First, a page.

Frenchman Louis Renault built his first passenger motorcar in 1898. By 1913 Renault had grown into one of the largest French car producers, building 20% of cars made in France. Its early cars (prior to the outbreak of WW2) were well built if slightly uninspiring. Models ranged from small family cars, taxi cabs (most cabs in Edwardian London were Renault), luxury models to rival Rolls-Royce and commercial vehicles.
By 1945 Renault had become a nationalised company and began exporting cars in large numbers of its new post-war range. Landmark models from Renault have included innovating models as diverse as the Renault 4, 16 (one of the first family hatchbacks), 5, 5 Turbo (one of the finest "80's hot-hatches"), 25, Espace (first European "people carrier"), Clio, Clio Williams and the Megane.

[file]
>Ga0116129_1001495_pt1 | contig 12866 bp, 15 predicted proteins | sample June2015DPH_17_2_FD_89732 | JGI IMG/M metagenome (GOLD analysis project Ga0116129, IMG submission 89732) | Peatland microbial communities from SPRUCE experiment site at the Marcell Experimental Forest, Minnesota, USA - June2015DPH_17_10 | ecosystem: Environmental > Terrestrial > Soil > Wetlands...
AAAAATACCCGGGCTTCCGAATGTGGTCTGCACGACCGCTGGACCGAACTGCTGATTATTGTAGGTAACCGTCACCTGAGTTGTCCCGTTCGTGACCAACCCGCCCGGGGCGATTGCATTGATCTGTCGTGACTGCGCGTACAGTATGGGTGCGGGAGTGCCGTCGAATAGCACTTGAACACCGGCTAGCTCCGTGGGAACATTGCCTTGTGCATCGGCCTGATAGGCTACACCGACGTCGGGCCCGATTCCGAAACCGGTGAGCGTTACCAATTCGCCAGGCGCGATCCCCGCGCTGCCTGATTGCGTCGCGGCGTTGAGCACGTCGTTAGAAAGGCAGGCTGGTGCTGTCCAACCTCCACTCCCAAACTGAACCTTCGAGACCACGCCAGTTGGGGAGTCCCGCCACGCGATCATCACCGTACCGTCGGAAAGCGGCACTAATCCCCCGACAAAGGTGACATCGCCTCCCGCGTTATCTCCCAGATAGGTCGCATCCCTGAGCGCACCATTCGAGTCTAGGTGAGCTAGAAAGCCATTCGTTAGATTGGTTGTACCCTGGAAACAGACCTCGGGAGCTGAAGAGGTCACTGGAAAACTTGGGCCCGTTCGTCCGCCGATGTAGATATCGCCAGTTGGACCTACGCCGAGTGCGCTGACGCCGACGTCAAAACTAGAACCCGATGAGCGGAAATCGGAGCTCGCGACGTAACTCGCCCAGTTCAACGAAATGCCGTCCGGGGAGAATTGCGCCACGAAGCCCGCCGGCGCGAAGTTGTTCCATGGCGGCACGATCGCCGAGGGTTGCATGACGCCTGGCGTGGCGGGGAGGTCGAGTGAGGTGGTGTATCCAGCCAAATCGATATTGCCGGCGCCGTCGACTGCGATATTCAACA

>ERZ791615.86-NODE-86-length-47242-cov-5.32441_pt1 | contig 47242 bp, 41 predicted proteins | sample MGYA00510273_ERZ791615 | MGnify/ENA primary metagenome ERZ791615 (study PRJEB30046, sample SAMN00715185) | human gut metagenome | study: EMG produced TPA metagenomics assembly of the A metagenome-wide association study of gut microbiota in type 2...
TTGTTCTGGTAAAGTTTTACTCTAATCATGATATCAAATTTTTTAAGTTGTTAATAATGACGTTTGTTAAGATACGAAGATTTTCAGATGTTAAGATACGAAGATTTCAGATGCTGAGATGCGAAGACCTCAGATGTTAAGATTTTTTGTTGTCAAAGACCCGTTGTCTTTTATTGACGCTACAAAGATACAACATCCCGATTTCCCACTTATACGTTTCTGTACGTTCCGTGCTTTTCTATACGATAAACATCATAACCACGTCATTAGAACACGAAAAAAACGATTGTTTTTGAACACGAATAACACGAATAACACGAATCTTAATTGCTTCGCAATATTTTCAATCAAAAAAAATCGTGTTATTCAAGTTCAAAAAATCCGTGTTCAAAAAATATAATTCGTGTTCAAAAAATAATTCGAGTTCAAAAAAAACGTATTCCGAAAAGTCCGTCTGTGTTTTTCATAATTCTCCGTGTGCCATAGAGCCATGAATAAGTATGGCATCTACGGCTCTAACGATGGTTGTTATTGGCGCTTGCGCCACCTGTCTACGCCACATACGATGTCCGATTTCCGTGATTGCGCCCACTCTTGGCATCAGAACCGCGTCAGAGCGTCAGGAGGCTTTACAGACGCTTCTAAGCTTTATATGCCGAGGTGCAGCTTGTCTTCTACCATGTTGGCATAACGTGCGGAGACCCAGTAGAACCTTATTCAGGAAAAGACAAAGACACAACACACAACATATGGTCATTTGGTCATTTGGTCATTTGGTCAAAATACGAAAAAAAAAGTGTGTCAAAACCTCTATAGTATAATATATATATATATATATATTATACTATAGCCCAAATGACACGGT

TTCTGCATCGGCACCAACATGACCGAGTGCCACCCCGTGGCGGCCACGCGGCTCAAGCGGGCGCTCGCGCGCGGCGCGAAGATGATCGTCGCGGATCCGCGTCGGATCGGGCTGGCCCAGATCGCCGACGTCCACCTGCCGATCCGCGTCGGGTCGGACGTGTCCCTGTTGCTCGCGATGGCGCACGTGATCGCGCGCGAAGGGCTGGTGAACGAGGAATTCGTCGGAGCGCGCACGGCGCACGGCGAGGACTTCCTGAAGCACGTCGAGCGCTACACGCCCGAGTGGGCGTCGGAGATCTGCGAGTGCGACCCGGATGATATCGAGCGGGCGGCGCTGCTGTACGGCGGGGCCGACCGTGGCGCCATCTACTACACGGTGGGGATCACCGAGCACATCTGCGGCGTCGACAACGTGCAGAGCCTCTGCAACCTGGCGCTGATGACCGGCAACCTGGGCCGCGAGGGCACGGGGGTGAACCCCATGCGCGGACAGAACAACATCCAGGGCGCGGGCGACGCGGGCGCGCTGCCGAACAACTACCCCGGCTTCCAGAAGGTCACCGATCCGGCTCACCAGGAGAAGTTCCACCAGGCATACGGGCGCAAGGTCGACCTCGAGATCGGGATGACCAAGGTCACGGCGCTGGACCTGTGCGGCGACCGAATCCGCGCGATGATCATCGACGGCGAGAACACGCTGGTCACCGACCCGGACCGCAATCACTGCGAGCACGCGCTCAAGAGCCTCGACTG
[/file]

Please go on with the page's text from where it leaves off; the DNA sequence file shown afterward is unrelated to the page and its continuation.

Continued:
In 1898 Louis Renault used the engine from his De Dion-Bouton quadricycle to power a tiny front-engined voiturette that he had designed. It had shaft drive, with direct drive in top gear, and was one of the definitive designs of the early motorcar era.
Production of similar cars by the Renault Frères began in 1899 and sales were brisk. Early models had De Dion-Bouton or Aster engines and radiators on the bonnet sides, but from 1903 the firm was making its own power units and dashboard-mounted radiators were introduced in 1904 – a Renault feature well into the 1920s. The firm won many early motor races, with its ultimate success being victory in the world's first Grand Prix race at Le Mans in 1906.
By 1907 Renault was the largest French manufacturer of motor vehicles. Until the Great War the cars were most often seen in the form of the twin-cylinder models, both as private cars and taxicabs, although various larger models were also available. Renault became state-owned in 1945.